@Tim. I agree with your views on sloppiness - many media organisations use library pictures and will publish any picture of a train, hoping that the majority of readers will not notice. My local evening paper, Liverpool Echo, is notorious for using incorrect photographs to accompany articles. Recently, they carried a story on the electrification and other planned improvements to services out of Lime Street to Manchester and Wigan. The photograph used was of a Class 507 Merseyrail EMU. Another blunder was the story about the naming of the new aircraft carrier HMS Queen Elizabeth, accompanied by a photo of HMS Illustrious.

Spotter   29/08/2014 at 13:33

Nope you are wrong, the pic IS definitely a Pacer - there are vairous types but they all run on 4 wheel wagon chassis coupled in pairs

Nonsuchmike   29/08/2014 at 14:02

Oh! For goodness' sake get rid of the Pacers. They are an embarrassment to our rail system, our public "face" to visitors as well as to the regular commuters who have to be sardined in them on a daily basis. Replace them all next year through leasing; by all means keep them in reserve in case of emergencies - update them if you want to waste your money - but give people in the midlands and north the longer trains plus style of comfortable carriages we enjoy in the south. Then you will see passenger numbers really increase exponentially on local and cross country routes instead of creeping up scarcely in line with population increases as at present.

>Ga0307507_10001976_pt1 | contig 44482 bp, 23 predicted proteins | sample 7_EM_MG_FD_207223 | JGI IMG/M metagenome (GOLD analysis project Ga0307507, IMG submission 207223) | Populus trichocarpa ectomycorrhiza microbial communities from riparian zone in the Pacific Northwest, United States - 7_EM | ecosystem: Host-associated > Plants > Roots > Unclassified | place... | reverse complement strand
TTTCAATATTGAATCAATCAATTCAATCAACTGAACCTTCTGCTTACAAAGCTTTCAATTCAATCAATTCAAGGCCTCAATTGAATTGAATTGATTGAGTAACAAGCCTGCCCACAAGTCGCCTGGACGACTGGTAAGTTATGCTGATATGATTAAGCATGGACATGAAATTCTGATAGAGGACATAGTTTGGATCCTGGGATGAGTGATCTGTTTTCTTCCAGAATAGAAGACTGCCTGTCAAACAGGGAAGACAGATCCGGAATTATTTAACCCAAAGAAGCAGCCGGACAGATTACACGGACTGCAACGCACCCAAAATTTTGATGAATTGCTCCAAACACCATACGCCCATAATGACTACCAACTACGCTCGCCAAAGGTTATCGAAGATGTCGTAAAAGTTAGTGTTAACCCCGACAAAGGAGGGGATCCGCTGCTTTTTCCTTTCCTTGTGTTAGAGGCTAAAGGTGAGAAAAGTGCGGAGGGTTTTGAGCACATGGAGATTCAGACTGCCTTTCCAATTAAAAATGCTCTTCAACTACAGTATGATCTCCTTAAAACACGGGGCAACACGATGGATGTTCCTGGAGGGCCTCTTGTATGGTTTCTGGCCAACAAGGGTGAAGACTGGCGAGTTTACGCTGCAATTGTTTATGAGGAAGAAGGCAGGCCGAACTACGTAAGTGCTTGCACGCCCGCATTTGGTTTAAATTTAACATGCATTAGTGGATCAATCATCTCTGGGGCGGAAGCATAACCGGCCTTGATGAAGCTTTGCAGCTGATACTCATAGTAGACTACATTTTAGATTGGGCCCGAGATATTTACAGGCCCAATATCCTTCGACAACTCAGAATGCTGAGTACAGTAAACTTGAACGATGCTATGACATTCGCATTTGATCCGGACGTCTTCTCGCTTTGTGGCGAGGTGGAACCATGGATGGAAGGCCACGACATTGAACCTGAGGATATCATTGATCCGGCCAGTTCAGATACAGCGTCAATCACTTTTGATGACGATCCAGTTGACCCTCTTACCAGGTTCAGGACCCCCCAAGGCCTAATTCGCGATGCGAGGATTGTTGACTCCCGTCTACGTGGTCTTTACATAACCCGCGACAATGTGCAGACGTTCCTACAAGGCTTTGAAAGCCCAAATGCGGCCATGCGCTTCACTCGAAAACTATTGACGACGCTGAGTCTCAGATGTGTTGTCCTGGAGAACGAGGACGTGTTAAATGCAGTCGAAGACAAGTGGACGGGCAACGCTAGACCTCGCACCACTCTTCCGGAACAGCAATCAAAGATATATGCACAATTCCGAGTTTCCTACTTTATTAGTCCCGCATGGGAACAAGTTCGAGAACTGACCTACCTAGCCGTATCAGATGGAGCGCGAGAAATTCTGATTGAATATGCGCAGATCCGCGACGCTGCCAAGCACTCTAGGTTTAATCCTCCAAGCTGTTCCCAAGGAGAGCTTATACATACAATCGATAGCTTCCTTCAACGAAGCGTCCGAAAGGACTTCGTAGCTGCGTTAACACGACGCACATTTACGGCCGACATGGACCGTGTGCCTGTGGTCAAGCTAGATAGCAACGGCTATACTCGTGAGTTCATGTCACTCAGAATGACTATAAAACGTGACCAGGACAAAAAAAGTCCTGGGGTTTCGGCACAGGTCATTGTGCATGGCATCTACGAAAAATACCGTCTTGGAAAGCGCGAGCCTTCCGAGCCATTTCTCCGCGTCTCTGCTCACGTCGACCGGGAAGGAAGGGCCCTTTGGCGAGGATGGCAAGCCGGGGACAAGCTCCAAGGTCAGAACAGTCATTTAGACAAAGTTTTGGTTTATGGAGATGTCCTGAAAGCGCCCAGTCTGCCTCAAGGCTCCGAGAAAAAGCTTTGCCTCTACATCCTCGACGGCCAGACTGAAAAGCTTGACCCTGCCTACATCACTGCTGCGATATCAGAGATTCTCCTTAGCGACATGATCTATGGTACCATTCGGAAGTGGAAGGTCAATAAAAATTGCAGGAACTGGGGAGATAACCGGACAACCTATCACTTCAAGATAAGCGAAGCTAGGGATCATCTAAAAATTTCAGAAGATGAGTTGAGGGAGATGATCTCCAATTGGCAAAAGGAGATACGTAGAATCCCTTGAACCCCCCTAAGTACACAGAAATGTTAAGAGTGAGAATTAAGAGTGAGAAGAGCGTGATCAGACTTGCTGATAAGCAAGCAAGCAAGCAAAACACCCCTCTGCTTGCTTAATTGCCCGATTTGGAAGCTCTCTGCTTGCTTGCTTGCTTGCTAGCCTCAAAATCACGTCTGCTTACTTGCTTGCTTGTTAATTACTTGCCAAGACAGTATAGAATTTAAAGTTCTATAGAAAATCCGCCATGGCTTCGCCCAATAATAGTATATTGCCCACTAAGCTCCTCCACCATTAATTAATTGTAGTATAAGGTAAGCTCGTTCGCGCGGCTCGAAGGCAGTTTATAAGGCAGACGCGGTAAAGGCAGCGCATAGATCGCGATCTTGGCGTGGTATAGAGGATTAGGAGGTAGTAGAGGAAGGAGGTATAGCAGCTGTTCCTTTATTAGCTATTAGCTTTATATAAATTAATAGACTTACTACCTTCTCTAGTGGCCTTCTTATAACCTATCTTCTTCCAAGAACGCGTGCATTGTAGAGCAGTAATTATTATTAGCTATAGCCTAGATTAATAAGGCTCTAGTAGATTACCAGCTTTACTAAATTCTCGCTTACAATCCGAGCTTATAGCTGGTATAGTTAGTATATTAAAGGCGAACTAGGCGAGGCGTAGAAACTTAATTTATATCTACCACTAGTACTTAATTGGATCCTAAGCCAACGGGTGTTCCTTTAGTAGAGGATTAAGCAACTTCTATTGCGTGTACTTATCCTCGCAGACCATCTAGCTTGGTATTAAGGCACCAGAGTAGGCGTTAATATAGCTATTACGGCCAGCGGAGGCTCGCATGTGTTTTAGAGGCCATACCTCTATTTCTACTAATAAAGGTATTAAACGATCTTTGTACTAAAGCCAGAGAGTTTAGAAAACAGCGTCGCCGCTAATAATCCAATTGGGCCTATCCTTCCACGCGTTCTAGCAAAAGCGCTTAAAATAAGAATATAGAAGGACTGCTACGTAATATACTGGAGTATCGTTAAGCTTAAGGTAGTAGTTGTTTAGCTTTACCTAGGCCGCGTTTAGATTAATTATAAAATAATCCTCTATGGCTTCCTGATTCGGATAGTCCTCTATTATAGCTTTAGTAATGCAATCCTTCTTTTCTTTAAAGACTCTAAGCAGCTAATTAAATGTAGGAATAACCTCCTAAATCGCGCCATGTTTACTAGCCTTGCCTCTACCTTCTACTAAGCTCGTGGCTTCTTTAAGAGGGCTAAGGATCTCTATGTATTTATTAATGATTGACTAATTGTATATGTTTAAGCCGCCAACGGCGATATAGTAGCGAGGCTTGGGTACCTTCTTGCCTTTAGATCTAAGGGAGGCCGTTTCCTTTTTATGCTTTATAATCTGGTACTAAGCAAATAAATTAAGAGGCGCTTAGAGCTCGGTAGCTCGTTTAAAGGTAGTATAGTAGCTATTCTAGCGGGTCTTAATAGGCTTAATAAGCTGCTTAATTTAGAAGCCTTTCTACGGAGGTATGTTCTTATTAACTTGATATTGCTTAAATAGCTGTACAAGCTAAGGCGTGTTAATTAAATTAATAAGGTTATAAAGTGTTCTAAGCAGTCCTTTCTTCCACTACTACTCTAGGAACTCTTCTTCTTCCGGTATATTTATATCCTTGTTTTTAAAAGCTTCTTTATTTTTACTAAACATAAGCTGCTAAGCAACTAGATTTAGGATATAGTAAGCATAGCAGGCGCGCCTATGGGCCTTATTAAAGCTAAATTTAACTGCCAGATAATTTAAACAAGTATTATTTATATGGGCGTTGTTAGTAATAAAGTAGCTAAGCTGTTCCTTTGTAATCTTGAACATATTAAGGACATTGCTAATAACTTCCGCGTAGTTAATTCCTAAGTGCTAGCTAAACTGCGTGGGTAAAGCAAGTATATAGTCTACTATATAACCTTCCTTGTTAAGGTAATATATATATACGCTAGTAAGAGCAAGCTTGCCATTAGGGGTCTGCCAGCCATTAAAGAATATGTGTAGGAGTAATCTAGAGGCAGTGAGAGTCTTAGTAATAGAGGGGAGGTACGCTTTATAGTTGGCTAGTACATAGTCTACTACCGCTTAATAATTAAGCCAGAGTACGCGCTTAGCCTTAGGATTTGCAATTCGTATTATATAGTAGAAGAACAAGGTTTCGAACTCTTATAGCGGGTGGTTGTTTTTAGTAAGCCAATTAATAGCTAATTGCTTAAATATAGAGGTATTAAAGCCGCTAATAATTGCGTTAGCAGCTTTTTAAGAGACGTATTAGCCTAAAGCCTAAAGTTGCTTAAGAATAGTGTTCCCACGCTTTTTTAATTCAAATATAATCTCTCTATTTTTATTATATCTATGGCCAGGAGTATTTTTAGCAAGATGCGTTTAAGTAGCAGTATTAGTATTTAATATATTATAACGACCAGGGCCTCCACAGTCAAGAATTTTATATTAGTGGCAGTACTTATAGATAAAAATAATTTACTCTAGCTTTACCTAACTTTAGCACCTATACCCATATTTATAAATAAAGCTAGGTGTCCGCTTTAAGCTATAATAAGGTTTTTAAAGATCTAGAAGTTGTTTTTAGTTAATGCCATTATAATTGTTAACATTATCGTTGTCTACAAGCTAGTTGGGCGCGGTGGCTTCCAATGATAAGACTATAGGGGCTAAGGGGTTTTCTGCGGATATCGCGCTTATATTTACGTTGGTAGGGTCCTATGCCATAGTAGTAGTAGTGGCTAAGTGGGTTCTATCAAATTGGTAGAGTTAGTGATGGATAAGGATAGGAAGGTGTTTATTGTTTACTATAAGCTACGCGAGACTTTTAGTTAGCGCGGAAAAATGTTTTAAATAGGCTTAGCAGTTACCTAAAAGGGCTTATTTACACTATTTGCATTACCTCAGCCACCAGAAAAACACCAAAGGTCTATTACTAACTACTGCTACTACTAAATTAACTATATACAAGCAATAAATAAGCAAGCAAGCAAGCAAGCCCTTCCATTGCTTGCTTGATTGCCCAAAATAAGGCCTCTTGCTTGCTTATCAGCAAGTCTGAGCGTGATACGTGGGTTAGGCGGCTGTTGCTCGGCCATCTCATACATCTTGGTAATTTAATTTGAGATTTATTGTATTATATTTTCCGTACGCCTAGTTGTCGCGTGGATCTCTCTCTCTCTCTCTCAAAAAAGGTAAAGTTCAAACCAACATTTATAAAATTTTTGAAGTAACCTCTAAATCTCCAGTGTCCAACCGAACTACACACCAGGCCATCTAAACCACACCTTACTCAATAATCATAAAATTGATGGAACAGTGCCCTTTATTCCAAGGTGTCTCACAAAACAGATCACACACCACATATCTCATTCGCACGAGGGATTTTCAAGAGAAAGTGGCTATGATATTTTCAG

Robin Wickenden   29/08/2014 at 14:03

May I also add my voice on sloppy journalism. I really do wonder, at times, whether the publishers know anything about railways at all. Can I add to the list of errors mentioned above, the habit of using the word 'commuter' to mean 'railway passenger', and 'tube' to mean the entire London UndergrounD, to name but two? Moving on to Pacers, it's not only in the North that these ancient heaps seem to drag on and on; the West and South Wales also suffer from them. And, more widely, we seem, nowadays to be expected to tolerate what has become a total disregard of passenger comfort. Airline-style seating, even on long-distance express trains (and even in so-called first class accommodation), completely inadequate provision for luggage, the almost complete abolition of train catering (those useless trolleys carrying only snacks and junk food AREN'T catering!) seem nowadays to be regarded as an acceptable way to treat the fare-paying public. I notice that the much-vaunted Railway Industry Awards include no category at all for passenger facilities and experience - it's just completely overlooked now.

Peter Gordon   29/08/2014 at 14:39